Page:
Finally, the Government advances no “special justification” requiring us to depart from precedent, nor can we conceive of one. Overturning Fletcher to hold un-objected to improper argument must be waived absent a special justification would allow this form of prosecutorial misconduct to persist, largely unchecked, and would thus risk egregious harm to our justice system.
Slip op. at 11 (citation omitted).
And that – from the unanimous CAAF – would be that.
There is, however, still the granted issue in this case: whether the NMCCA erred when it “found severe prosecutorial misconduct,” but then “affirmed the findings and sentence, giving its imprimatur to the prosecutorial misconduct.” Prosecutorial misconduct is “behavior by the prosecuting attorney that ‘oversteps the bounds of that propriety and fairness which should characterize the conduct of such an officer in the prosecution of a criminal offense.” Slip op. at 12 (marks and citations omitted). But the mere occurrence of such misconduct is not enough to warrant reversal. Rather, “relief will be granted [only] if the trial counsel’s misconduct ‘actually impacted on a substantial right of an accused (i.e., resulted in prejudice).'” Slip op. at 12 (quoting Fletcher, 62 M.J. at 178 (quoting Meek, 44 M.J. at 5)). The existence of prejudice depends on three factors:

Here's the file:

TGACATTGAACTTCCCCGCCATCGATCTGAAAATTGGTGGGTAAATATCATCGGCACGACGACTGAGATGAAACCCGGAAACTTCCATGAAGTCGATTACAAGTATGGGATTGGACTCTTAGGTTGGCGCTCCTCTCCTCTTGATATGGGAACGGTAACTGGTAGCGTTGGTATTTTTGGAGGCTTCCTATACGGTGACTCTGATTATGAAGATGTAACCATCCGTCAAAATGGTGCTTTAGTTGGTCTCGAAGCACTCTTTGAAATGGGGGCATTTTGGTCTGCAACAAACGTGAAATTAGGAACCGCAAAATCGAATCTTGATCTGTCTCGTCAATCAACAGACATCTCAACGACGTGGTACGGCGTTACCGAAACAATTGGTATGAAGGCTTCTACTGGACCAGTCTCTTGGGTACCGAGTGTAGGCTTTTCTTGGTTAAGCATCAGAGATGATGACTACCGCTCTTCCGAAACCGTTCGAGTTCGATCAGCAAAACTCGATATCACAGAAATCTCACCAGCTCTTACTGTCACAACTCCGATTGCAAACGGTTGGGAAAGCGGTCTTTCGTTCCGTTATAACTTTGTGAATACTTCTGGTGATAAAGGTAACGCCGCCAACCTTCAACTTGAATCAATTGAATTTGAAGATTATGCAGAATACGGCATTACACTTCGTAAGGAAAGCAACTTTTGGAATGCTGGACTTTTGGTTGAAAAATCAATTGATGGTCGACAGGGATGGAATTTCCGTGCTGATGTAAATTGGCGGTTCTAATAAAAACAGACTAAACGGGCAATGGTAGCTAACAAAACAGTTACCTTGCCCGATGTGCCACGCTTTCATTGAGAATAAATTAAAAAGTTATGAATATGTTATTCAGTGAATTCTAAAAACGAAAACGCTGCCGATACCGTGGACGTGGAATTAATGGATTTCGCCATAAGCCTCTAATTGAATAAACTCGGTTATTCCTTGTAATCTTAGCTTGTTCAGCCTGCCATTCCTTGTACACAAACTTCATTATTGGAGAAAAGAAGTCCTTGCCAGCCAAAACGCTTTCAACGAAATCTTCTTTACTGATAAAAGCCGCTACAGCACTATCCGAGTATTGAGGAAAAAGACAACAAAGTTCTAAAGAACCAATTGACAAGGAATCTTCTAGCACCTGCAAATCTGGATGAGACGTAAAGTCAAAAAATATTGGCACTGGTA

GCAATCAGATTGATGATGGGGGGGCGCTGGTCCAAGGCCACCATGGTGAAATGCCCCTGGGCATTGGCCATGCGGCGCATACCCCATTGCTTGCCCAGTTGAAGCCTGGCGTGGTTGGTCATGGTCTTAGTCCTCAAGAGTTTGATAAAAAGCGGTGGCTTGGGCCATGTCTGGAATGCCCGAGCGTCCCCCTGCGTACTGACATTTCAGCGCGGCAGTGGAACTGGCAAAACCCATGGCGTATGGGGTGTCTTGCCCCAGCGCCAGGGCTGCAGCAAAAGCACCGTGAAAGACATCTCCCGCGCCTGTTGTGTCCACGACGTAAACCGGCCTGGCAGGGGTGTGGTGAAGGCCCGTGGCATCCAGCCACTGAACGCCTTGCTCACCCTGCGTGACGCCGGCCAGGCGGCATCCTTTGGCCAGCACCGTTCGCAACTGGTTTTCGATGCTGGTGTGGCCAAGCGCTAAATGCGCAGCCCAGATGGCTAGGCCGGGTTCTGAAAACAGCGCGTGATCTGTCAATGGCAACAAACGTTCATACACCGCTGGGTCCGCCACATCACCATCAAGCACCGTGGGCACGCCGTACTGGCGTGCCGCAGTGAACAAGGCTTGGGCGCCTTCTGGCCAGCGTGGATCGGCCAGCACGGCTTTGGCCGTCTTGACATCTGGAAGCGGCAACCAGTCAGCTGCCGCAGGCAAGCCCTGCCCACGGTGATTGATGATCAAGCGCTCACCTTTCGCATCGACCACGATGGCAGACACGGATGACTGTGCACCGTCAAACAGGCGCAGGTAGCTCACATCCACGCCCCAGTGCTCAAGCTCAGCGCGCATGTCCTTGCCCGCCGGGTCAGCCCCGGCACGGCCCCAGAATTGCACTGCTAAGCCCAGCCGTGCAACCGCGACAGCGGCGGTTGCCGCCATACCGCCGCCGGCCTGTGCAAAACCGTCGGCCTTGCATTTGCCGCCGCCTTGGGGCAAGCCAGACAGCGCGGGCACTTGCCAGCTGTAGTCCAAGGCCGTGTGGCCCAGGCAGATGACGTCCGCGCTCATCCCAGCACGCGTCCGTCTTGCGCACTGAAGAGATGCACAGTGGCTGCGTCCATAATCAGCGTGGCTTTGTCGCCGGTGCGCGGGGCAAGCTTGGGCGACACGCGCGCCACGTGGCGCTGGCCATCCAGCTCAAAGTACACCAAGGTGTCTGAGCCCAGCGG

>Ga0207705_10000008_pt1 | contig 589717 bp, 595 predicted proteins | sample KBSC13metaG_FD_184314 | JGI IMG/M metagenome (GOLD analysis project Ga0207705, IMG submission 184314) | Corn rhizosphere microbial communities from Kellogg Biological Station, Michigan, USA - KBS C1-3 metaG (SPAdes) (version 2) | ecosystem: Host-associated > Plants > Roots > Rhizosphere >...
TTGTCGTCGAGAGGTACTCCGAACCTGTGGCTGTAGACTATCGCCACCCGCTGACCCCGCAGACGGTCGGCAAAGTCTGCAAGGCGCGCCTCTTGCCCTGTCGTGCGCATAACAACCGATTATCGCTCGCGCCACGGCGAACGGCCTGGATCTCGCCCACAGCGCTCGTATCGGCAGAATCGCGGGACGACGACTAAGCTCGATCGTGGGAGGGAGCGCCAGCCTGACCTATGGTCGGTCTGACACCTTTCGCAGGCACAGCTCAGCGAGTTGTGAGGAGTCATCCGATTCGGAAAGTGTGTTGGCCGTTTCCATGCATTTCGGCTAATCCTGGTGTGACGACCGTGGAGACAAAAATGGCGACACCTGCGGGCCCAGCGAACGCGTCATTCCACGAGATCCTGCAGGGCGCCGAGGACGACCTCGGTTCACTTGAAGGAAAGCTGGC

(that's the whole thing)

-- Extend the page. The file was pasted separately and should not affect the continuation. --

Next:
(1) the severity of the misconduct, (2) the measures adopted to cure the misconduct, and (3) the weight of the evidence supporting the conviction.
Slip op. at 13 (quoting Fletcher, 62 M.J. at 184). But “the third factor alone may so clearly favor the government that the appellant cannot demonstrate prejudice.” Slip op. at 13 (quoting Sewell, 76 M.J. at 18) (marks omitted). And here the third factor is dispositive. After some discussion of the facts, Judge Sparks explains: